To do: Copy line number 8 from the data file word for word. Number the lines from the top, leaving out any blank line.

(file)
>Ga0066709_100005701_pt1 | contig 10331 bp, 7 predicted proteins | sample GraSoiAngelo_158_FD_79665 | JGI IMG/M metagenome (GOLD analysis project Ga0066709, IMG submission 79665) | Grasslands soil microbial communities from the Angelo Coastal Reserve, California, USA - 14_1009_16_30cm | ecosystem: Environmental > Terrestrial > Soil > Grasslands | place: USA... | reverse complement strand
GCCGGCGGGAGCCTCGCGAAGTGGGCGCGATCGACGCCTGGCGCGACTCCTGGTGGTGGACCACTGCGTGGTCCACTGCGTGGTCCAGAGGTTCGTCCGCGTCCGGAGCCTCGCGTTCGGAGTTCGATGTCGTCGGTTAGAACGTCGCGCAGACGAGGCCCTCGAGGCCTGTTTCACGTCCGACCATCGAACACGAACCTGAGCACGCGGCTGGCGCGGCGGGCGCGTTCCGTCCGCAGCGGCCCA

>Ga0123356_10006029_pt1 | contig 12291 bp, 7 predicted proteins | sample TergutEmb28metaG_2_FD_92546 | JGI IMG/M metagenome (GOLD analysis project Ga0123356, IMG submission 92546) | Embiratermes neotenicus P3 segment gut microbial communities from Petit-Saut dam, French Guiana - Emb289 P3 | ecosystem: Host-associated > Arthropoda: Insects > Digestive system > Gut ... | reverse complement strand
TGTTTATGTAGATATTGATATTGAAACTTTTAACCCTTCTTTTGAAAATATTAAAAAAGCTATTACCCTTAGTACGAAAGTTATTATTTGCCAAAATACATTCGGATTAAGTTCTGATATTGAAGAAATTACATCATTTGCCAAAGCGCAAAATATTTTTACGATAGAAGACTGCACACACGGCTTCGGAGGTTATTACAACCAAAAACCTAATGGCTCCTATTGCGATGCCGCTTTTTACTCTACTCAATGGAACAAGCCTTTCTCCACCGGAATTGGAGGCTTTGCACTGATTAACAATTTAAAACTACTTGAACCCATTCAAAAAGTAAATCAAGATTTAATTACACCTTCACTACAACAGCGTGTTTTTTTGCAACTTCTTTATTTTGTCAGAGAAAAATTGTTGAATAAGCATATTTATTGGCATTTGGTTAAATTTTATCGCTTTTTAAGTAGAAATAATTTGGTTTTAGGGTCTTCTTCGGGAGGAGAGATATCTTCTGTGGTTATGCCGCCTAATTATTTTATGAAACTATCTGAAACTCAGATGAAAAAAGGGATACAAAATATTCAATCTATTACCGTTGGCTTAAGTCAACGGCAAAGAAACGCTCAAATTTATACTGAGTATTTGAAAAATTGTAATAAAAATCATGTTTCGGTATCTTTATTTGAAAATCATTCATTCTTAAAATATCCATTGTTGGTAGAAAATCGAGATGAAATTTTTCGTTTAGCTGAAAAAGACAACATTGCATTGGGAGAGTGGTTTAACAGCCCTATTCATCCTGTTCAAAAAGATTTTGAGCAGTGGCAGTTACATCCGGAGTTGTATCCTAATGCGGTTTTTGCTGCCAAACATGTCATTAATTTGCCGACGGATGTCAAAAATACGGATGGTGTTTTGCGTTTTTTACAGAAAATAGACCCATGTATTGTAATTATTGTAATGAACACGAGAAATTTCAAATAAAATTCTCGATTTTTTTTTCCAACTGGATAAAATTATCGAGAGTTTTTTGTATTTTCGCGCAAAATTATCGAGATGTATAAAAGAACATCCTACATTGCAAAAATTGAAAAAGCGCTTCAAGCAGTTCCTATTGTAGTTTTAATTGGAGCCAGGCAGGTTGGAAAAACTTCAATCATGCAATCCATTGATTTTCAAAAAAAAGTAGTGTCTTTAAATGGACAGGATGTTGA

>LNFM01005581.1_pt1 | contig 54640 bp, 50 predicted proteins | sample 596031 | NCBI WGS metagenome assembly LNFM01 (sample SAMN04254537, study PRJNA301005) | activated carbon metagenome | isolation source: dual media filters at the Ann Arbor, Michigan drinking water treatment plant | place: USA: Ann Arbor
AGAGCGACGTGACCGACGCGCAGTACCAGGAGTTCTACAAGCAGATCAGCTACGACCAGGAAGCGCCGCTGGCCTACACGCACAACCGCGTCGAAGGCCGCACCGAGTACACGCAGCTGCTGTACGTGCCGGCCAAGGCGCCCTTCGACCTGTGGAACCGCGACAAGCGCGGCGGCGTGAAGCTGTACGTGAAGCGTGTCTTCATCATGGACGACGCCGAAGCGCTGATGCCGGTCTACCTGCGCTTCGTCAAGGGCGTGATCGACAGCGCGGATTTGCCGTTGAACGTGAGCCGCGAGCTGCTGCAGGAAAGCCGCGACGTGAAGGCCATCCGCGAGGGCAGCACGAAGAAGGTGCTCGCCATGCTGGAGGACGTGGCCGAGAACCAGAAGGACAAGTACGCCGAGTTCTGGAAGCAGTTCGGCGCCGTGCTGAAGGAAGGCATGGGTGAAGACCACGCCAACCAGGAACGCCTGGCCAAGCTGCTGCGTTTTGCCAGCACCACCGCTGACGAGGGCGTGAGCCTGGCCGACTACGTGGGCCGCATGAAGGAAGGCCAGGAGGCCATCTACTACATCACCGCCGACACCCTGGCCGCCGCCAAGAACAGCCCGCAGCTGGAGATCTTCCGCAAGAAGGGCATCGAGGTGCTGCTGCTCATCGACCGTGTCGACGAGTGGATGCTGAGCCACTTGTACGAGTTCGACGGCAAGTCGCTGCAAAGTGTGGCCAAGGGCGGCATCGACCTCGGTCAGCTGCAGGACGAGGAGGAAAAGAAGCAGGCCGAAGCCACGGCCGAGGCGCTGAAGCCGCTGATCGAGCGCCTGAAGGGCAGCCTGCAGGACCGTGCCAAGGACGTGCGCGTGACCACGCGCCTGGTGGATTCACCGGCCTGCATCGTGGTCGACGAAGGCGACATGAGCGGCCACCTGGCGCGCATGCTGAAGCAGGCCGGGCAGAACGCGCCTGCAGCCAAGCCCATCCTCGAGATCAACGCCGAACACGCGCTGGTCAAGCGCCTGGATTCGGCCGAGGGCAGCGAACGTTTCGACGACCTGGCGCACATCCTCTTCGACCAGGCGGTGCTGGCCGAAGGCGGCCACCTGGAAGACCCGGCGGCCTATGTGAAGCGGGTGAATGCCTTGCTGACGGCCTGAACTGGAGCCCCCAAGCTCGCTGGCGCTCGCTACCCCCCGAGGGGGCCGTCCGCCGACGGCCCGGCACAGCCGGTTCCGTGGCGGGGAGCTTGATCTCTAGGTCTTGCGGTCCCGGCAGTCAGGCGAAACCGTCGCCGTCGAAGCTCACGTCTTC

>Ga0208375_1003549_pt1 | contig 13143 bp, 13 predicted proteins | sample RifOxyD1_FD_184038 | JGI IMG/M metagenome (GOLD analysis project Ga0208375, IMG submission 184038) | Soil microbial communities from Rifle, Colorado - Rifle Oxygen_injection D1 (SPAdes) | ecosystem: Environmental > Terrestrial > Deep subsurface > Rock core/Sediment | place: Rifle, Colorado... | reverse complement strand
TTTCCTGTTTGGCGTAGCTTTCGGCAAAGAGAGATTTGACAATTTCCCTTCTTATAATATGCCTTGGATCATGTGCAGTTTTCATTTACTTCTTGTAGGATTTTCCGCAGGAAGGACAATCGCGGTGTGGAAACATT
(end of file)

TTTCCTGTTTGGCGTAGCTTTCGGCAAAGAGAGATTTGACAATTTCCCTTCTTATAATATGCCTTGGATCATGTGCAGTTTTCATTTACTTCTTGTAGGATTTTCCGCAGGAAGGACAATCGCGGTGTGGAAACATT